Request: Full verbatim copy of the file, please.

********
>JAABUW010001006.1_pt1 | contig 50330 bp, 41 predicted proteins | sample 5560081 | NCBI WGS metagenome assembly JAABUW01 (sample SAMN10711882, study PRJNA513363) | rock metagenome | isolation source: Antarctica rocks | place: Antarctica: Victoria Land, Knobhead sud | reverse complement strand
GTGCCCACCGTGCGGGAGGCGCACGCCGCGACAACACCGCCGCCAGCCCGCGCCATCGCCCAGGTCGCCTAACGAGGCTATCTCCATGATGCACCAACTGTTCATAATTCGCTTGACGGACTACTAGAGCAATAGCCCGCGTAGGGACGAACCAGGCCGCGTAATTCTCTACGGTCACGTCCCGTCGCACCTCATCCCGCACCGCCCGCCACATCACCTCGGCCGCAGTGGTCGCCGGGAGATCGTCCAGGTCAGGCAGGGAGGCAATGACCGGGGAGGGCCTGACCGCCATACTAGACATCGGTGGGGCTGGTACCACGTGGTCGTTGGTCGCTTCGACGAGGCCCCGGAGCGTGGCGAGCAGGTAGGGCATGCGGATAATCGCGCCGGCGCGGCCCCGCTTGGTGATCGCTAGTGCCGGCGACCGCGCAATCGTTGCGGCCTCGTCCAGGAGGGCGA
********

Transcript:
>JAABUW010001006.1_pt1 | contig 50330 bp, 41 predicted proteins | sample 5560081 | NCBI WGS metagenome assembly JAABUW01 (sample SAMN10711882, study PRJNA513363) | rock metagenome | isolation source: Antarctica rocks | place: Antarctica: Victoria Land, Knobhead sud | reverse complement strand
GTGCCCACCGTGCGGGAGGCGCACGCCGCGACAACACCGCCGCCAGCCCGCGCCATCGCCCAGGTCGCCTAACGAGGCTATCTCCATGATGCACCAACTGTTCATAATTCGCTTGACGGACTACTAGAGCAATAGCCCGCGTAGGGACGAACCAGGCCGCGTAATTCTCTACGGTCACGTCCCGTCGCACCTCATCCCGCACCGCCCGCCACATCACCTCGGCCGCAGTGGTCGCCGGGAGATCGTCCAGGTCAGGCAGGGAGGCAATGACCGGGGAGGGCCTGACCGCCATACTAGACATCGGTGGGGCTGGTACCACGTGGTCGTTGGTCGCTTCGACGAGGCCCCGGAGCGTGGCGAGCAGGTAGGGCATGCGGATAATCGCGCCGGCGCGGCCCCGCTTGGTGATCGCTAGTGCCGGCGACCGCGCAATCGTTGCGGCCTCGTCCAGGAGGGCGA